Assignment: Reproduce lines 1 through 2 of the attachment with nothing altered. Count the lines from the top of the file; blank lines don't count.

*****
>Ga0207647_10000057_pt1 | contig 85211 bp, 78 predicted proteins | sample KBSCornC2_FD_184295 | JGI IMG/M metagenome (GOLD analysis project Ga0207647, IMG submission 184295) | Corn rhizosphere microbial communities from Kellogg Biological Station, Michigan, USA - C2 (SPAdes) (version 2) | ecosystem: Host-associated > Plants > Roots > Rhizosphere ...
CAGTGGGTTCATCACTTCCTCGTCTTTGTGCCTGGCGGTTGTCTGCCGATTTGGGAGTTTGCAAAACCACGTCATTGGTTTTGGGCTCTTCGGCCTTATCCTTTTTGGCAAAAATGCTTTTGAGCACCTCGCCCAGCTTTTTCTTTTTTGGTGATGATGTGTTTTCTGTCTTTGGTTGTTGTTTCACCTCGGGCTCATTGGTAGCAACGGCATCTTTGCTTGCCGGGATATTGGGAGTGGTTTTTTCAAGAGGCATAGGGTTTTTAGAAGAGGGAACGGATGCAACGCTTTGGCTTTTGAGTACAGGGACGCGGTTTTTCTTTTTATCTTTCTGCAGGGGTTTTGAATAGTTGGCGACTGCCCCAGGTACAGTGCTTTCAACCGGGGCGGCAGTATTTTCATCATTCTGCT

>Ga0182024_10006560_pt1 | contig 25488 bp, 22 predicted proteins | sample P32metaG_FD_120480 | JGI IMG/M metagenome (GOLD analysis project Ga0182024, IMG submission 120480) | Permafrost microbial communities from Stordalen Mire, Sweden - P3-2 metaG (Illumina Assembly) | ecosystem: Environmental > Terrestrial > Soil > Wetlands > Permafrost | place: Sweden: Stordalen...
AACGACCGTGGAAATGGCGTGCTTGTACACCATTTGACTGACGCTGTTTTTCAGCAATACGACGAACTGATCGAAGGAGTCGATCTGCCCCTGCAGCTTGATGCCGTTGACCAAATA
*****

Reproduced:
>Ga0207647_10000057_pt1 | contig 85211 bp, 78 predicted proteins | sample KBSCornC2_FD_184295 | JGI IMG/M metagenome (GOLD analysis project Ga0207647, IMG submission 184295) | Corn rhizosphere microbial communities from Kellogg Biological Station, Michigan, USA - C2 (SPAdes) (version 2) | ecosystem: Host-associated > Plants > Roots > Rhizosphere ...
CAGTGGGTTCATCACTTCCTCGTCTTTGTGCCTGGCGGTTGTCTGCCGATTTGGGAGTTTGCAAAACCACGTCATTGGTTTTGGGCTCTTCGGCCTTATCCTTTTTGGCAAAAATGCTTTTGAGCACCTCGCCCAGCTTTTTCTTTTTTGGTGATGATGTGTTTTCTGTCTTTGGTTGTTGTTTCACCTCGGGCTCATTGGTAGCAACGGCATCTTTGCTTGCCGGGATATTGGGAGTGGTTTTTTCAAGAGGCATAGGGTTTTTAGAAGAGGGAACGGATGCAACGCTTTGGCTTTTGAGTACAGGGACGCGGTTTTTCTTTTTATCTTTCTGCAGGGGTTTTGAATAGTTGGCGACTGCCCCAGGTACAGTGCTTTCAACCGGGGCGGCAGTATTTTCATCATTCTGCT